The moment when you are called and invited to a job interview is often your first real contact with an employer. Often, it will be a receptionist and not the interviewer who calls to schedule the interview. Do keep in mind though, that people are making decisions about your suitability for that job at each stage of the hiring process, so do take steps to make a great first impression at this stage of your job search.
1. Determine approximately how long the interview will be.
Simply say to the receptionist something like, “How long should I set aside for the interview?" That way you can avoid scheduling other obligations too soon after the interview. Also, be sure to set aside more time than you're told. Interviews often run a bit late or go long, so if you're told the interview will be thirty minutes, be sure to clear your schedule for at least an hour.
2. Get the names of your interviewer(s).
Simply ask, “Who will be interviewing me?" Be sure to make a note of the name(s) of the person or people who will be interviewing you and bring that note to your job interview. Asking for this information is helpful for two reasons:
It will help you to avoid the awkwardness of forgetting the interviewer's name. This happens to almost everyone, particularly in stressful situations; someone introduces themselves, and you immediately forget their name. If you've written the interviewer's name down ahead of time, you'll have it right there in writing, so you won't forget.
Also, this strategy is an easy way to find out whether you will be having a panel interview. If the receptionist mentions only one name, you'll most likely be having a one to one interview. If, however, the receptionist lists the names of three people who will be interviewing you, you'll know that your interview will be with a panel, and you can mentally prepare for that type of interview.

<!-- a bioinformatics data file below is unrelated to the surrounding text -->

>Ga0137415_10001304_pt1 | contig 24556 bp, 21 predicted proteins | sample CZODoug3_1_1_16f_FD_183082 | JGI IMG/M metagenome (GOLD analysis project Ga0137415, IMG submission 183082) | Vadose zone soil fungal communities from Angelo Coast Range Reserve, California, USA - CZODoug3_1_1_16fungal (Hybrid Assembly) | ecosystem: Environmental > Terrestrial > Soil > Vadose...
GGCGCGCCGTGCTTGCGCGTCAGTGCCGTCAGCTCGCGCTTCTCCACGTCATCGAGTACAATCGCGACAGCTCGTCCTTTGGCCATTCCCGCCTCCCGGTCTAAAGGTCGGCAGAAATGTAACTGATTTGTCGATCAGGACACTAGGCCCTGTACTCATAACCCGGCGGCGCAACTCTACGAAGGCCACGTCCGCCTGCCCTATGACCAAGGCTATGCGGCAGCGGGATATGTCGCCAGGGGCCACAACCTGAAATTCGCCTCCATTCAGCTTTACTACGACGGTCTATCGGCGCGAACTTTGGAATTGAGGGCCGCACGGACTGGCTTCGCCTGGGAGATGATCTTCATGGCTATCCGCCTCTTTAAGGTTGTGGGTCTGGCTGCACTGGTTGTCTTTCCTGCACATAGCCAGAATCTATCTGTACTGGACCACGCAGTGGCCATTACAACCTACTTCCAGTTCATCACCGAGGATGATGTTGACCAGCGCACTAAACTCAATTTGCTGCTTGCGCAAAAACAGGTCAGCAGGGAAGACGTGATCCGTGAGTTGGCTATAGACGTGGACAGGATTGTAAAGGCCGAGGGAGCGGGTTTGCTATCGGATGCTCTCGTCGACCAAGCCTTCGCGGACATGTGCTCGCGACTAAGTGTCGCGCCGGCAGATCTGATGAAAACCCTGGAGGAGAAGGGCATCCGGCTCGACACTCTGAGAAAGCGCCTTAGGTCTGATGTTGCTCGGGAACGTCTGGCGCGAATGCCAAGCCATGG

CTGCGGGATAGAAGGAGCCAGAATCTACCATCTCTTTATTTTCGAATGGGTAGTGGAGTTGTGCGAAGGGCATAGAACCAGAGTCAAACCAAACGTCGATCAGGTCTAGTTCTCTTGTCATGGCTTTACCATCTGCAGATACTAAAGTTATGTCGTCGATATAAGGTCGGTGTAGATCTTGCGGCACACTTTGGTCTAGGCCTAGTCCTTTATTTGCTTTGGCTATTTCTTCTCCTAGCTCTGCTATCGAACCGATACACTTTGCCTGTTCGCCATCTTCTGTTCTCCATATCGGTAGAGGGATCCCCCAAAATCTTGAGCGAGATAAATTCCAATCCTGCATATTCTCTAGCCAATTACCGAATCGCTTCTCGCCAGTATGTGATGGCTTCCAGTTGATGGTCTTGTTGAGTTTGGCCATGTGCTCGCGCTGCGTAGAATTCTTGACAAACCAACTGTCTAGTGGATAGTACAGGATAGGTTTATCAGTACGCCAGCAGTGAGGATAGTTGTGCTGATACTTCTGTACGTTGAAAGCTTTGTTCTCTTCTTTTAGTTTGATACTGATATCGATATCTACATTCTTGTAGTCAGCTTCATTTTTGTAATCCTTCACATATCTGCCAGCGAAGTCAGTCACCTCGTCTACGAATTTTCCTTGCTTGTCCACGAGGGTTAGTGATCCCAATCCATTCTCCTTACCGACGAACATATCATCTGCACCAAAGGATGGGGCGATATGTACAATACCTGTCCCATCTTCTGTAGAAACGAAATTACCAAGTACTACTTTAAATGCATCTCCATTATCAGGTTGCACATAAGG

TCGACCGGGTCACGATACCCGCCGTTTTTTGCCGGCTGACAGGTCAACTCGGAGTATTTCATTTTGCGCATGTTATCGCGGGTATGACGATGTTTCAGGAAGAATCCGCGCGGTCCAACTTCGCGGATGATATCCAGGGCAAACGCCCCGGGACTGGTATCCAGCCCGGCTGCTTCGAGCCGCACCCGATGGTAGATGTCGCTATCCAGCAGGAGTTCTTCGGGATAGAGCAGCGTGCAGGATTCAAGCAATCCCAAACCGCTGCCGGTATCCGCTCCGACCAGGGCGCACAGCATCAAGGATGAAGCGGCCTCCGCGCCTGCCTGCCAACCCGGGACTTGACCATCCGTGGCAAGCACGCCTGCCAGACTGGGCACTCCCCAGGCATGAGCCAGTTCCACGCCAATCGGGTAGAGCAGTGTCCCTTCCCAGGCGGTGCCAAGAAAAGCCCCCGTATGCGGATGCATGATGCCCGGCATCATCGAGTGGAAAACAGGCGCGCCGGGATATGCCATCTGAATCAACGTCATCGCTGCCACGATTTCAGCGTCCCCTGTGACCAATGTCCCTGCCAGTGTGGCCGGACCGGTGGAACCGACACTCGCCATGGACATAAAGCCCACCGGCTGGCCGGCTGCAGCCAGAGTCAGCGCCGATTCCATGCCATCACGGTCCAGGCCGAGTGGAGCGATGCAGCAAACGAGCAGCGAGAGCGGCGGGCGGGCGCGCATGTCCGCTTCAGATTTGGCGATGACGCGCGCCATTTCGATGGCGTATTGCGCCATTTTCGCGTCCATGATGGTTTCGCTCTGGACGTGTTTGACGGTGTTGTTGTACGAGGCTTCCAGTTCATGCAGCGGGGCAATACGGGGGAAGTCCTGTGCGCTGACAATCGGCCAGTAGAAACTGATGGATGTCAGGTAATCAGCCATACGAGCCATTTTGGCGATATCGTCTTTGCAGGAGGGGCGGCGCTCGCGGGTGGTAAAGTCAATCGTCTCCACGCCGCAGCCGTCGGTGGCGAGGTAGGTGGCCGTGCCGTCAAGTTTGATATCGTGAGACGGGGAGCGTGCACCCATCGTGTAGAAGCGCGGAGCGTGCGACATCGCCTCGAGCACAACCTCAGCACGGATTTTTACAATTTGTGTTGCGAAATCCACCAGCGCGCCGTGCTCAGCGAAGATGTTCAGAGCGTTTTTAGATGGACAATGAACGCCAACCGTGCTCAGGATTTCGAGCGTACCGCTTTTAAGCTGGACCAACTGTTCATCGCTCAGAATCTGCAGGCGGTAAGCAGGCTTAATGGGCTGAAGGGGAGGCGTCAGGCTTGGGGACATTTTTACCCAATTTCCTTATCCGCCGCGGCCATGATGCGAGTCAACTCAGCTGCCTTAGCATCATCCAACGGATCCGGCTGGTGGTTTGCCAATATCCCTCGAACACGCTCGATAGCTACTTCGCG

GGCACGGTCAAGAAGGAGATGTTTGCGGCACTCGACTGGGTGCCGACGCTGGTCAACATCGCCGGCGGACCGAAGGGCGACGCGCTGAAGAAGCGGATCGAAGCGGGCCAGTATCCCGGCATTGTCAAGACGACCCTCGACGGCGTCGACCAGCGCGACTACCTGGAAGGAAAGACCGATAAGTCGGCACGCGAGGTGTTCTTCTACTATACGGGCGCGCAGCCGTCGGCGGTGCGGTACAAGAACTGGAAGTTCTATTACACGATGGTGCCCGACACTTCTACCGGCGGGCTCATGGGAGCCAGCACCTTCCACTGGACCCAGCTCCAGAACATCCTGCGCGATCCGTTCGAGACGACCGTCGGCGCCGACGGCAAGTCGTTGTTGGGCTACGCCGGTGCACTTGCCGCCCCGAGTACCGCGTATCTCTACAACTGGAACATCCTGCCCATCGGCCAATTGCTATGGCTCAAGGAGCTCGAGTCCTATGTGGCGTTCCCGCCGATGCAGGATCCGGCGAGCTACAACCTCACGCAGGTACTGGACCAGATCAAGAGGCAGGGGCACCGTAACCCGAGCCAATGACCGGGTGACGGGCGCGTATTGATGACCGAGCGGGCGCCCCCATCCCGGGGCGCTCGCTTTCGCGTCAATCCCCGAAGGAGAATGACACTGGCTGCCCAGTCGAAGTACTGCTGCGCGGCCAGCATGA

3. It's fine to ask for the company name if you don't have that information.
This awkward situation can arise when someone calls to invite you to a job interview without mentioning the name of the company. You may hesitate to ask the name of the company out of fear that a question like that will make a bad impression. However, if you have applied to several jobs and you're not sure which one this is, or as is often the case, the employer did not post the company name in the job advertisement, it's fine to say something like, “I don't believe the company name was noted in the job advertisement. . . " and then simply ask for the name of the company.
Typically in a situation like this, they are not testing you, they are just thinking of things from their perspective and not yours, so they have simply forgotten that you don't know the name of the company.
4. Be sure to get the correct date, time and location of the interview.
Write down all of this information as it is relayed to you and repeat it back to the receptionist to ensure it's correct.
5. Be friendly, professional and polite.
The person who calls to schedule your interview may not have the authority to hire you, but often everyone you have contact with during the interview process will be asked to provide input on your suitability for the job. Be sure to put your best foot forward at each point of contact with the company.
6. Ask what you should bring to the job interview.
If the receptionist indicates that there is nothing in particular that you should bring, be sure to come prepared with extra copies of job search documents such as your resume, cover letter, diplomas, job performance reviews, reference letters, and your reference sheet. Also bring a professional looking portfolio or folder to carry everything, a couple of pens and a pad of paper for making notes.
7. Try to go last, or near the end of the interviews if you're given a choice of several interview times.
The last person interviewed is often the one who is remembered best. Also, interviewers often get better at interviewing for a particular job as they go through several candidates.
Particularly if you will be dealing with someone who doesn't have a lot of experience interviewing job candidates (which is common), the interviewers will ask better questions as they go through the process. For example, they may not ask the first candidate specifically about certain skills that are important, and therefore they may assume that person doesn't have those skills if they are not discussed in the interview. As the interviewers realize this, they will ask about those things in subsequent interviews.
Remember these tips to make a great first impression when you're invited to your next job interview. This is your first real contact with someone from the company. Make sure it is positive!
Lisa McGrimmon is a career writer who has helped over two thousand clients achieve their career goals. Visit her site, Career Choice Guide for more tips on preparing for a job interview .